Rosetta’s comet is giving up secrets older than the Solar System

Rosetta’s mission is very definitely over, but the information gathered about the comet it flew alongside is still producing new discoveries for astronomers.

Rosetta’s planned crash site, Ma’at, is indicated by the red circle, with the spacecraft superimposed to show its descent. Image credit: ESA/Rosetta/NavCam – CC BY-SA IGO 3.0. Montage: Skymania

After spending more than a decade in space and two years studying comet 67P/Churyumov-Gerasimenko, Rosetta touched down on the surface and stopped transmitting on September 30, 2016.

Now, more than a year later, scientists are sifting through the wealth of data Rosetta collected – and gaining a better understanding of the role comets play in our Solar System.

Onboard, Rosetta carried ROSINA (Rosetta Orbiter Spectrometer for Ion and Neutral Analysis), an instrument consisting of a pressure sensor and two mass spectrometers. ROSINA used the pressure sensor to map the density of the coma, the haze of dust and gas surrounding 67P/Churyumov-Gerasimenko itself, while the two mass spectrometers collected data on the coma’s chemical composition.

Knowing what the coma is made of is amazing enough – this is the first time we’ve ever made detailed measurements so close to a comet. What’s even more amazing is that ROSINA can give us clues as to how the coma might have formed. Its mass spectrometers can distinguish between different isotopes of the same element: these contain the same amount of protons (positively charged particles) in the atom’s nucleus, but different numbers of neutrons (particles which carry no charge). Different isotopes can reveal clues about how atoms or molecules were first synthesised.

Related: Rosetta finds key ingredients for life on comet’s surface

Related: We talk to Rosetta’s chief scientist on eve of crash-landing

In a presentation at the AVS (American Vacuum Society) 64th annual International Symposium, taking place in Tampa, Florida between October 29th and November 3rd, Kathrin Altwegg from the University of Bern in Switzerland described some of the results from ROSINA.

“What we found is amazing: Cometary ice is mostly older than the solar system, having survived its formation as ice,” said Altwegg. “This means the abundant organics found in the cometary coma are also probably older and therefore as such ‘universal’ – not specific to the solar system. If comets contributed to the emergence of life on our Earth, similar processes could have happened or could happen elsewhere in the universe.”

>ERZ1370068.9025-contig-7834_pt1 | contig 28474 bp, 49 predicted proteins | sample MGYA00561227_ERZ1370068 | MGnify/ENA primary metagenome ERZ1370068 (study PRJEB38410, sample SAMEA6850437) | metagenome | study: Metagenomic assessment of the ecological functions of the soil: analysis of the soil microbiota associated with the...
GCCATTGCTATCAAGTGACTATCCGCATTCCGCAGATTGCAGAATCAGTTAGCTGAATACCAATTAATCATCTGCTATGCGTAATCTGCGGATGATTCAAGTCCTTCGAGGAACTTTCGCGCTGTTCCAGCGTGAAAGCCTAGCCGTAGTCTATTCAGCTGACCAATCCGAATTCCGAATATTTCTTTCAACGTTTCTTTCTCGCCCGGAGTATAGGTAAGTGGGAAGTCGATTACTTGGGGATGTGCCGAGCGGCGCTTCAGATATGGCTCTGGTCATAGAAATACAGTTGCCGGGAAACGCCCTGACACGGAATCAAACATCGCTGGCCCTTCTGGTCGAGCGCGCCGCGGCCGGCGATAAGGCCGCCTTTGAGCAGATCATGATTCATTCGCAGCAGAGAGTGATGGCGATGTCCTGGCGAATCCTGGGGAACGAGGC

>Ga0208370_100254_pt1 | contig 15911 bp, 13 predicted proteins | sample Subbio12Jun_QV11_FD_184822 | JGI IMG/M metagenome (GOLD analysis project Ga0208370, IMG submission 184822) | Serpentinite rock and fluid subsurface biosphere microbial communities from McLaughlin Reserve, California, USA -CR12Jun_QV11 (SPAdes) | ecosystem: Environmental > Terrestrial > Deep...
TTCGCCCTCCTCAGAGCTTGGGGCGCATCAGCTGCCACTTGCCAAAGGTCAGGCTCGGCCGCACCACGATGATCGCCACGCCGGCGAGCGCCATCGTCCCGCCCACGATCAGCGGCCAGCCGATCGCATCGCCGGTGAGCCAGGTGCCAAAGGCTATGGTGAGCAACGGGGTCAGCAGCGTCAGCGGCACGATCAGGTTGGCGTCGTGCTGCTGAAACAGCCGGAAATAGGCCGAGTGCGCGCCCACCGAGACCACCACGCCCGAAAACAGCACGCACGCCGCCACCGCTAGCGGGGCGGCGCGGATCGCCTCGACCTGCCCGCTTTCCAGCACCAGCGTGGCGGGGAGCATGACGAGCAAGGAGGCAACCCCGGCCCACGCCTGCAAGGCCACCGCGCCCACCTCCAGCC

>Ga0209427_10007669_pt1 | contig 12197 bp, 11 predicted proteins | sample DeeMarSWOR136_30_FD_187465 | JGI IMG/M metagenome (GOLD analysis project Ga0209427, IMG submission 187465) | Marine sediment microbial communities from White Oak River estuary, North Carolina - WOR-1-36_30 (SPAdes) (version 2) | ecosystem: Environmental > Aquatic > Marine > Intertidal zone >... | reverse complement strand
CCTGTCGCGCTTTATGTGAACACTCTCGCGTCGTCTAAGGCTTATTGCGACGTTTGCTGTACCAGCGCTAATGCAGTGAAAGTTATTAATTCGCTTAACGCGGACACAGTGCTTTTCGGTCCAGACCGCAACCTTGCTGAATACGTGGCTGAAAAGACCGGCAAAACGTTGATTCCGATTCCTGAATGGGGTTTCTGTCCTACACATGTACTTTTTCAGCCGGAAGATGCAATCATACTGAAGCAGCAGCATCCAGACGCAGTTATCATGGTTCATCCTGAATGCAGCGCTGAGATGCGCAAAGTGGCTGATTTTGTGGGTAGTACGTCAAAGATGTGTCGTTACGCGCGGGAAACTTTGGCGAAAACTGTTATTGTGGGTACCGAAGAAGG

A newly released image from ESA shows a plume of dust from Comet 67P/Churyumov–Gerasimenko, seen by the OSIRIS wide-angle camera on ESA’s Rosetta spacecraft on 3 July 2016. The shadow of the plume is cast across the basin, in the Imhotep region. Space scientists say that some as-yet-undetermined source of subsurface energy helped to power the plume. Image credit: ESA/Rosetta/MPS for OSIRIS Team MPS/UPD/LAM/IAA/SSO/INTA/UPM/DASP/IDA

Another finding sheds light on a long-standing mystery: why does Earth have more water than any other rocky planet in our Solar System? One possible explanation was that our planet got its water from collisions with comets, but the Rosetta findings suggest that less than 1% of the water on Earth came from these collisions. Although this might not seem particularly helpful, it lets researchers know that they should focus their attention on other ways in which Earth might have become the watery planet we live on today.

ROSINA detected more organic material on the comet than was expected, which could hint at comets playing an important role in life emerging on Earth: “By looking at xenon isotopes we can also quantify how much organics they brought,” Altwegg said. “The unexpected richness of organics found in the cometary coma together with the results from xenon tell us that comets could have played an important role in sparking life on Earth.”

The results from Rosetta have shown us that comets are ancient and unique worlds, but our picture is still incomplete. While ROSINA was supposed to analyse 67P’s coma, the mass spectrometers onboard Philae, the lander, were supposed to analyse the comet’s surface. Sadly, Philae bounced on impact and although the lander still managed to take some photographs and some data, the mass spectrometers weren’t able to analyse the surface in as much detail as researchers had hoped.

As a result, says Altwegg, “we are missing the ground truth”. That’s not to say we won’t ever know what comets are like: in the future, landers could measure their surface and subsurface composition. Ultimately, we’d have a far better understanding of the ancient, icy rocks that might help reveal so much about our Solar System, our planet and even life itself.

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